• Anyone with genital warts (vaginal, anal) should see a doctor. The treatments described here are not appropriate for genital warts and should not be used.

When to go to the hospital

Aside from pain from plantar warts that cannot be controlled with over-the-counter medication, there is no need to visit a hospital's emergency department for wart treatment.

Wart Diagnosis

The diagnosis of a wart is made by its location and appearance. If uncertain as to the type of skin problem, the doctor may elect to perform any of several different tests.

  • Punch biopsy: This is a more invasive way of obtaining a sample of the questionable wart. The doctor will numb the area around the wart and take a deeper coring sample. This skin and questionable wart will be sent to a laboratory for further evaluation that is not possible in a doctor's office. See information about moles and mole removal.

Home Remedies for Warts

Home care is effective in making the wart or warts go away. No matter what technique you use, warts will disappear 60%-70% of the time. Techniques may be done with or without medication.

The ultimate goal of the medical therapies (not the surgical treatments) is to get your body to recognize the wart as something foreign and to destroy it, much like the body destroys a cold virus.

  • Salicylic acid therapy
    • Salicylic acid is available by many different trade names at the drugstore. It comes both as a liquid to paint on the wart or as a plaster to be cut out and placed on the wart tissue.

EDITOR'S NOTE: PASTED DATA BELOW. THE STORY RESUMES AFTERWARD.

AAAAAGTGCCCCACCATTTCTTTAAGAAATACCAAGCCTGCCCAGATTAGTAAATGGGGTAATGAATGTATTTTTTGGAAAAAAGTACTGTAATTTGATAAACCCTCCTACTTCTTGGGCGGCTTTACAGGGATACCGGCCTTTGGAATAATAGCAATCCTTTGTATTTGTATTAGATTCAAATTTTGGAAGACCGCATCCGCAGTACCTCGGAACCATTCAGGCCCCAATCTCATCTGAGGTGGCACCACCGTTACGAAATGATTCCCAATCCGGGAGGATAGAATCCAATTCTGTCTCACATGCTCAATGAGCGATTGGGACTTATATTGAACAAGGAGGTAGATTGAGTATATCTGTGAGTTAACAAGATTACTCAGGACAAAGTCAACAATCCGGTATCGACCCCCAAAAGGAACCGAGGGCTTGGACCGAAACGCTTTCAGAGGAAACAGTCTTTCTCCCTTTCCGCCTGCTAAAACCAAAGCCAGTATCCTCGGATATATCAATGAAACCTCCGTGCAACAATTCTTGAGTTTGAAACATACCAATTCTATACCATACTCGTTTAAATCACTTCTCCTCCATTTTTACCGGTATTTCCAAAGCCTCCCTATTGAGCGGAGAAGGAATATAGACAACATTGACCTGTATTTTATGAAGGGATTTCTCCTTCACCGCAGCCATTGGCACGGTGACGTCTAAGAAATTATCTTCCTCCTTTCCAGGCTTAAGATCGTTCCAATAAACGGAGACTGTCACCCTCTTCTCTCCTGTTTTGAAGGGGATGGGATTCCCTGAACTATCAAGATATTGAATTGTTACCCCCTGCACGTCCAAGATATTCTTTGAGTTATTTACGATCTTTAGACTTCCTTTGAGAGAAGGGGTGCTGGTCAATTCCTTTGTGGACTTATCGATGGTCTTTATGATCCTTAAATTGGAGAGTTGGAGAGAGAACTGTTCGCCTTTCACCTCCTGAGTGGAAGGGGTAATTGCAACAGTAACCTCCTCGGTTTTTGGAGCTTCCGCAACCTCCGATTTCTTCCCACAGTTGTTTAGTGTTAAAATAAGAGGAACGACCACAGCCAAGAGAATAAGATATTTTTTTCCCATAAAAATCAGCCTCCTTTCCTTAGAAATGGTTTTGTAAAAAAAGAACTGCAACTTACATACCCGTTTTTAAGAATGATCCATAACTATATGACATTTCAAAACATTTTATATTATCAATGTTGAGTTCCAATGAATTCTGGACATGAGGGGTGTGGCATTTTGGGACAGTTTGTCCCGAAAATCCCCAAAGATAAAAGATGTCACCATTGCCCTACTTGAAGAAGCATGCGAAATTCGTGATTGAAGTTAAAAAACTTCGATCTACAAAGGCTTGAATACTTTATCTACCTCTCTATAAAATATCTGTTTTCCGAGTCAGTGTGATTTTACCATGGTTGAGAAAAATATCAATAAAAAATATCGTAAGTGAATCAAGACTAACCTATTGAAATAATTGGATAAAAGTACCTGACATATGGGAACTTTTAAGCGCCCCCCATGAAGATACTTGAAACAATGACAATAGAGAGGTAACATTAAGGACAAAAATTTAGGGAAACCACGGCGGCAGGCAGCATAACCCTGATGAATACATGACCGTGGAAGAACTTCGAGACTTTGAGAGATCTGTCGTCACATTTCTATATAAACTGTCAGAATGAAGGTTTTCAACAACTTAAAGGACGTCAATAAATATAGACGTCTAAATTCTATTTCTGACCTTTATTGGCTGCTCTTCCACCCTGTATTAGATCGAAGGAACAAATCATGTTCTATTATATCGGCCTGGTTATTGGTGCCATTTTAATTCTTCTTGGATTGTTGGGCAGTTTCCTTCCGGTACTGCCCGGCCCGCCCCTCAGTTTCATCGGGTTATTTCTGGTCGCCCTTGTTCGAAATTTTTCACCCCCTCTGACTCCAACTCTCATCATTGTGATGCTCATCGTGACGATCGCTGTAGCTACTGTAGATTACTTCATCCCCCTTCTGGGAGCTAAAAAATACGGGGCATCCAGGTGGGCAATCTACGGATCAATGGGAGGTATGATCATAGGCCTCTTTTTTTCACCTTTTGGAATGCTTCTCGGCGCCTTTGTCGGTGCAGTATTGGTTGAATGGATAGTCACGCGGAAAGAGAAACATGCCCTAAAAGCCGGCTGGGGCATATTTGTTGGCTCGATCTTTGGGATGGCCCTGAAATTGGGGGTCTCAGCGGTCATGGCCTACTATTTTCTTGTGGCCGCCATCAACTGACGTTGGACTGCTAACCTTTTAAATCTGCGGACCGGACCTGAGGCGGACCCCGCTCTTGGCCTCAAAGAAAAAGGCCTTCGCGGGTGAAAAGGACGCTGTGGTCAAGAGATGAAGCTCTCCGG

• The area with the wart should be soaked in warm water for five to 10 minutes. The wart should then be pared down with a razor. A simple plastic razor works fine for this, then throw it away. Do not shave far enough to make the wart bleed.
    • Apply the salicylic acid preparation to the wart tissue. Do not apply it to other skin because of salicylic acid's potential to injure normal tissue.
    • Follow directions on the package for how long to apply the acid.
  • Cryotherapy: Over-the-counter products to freeze the area of the wart using dimethyl ether and propane are available.
    • Follow package instructions exactly. Do not get the product on surrounding intact skin.

Other alternative therapies mentioned by some articles include heat treatments and even hypnosis.

Wart Treatment

In addition to recommending the home care treatments, your doctor may choose to treat the wart more aggressively.

  • Liquid nitrogen: Liquid nitrogen or cryotherapy is used to deep freeze the wart tissue. With liquid nitrogen applied to the wart, the water in the cells expands, thus exploding the infected tissue. The exploded cells can no longer hide the human papillomavirus from the body's immune system. The immune system then works to destroy the virus particles.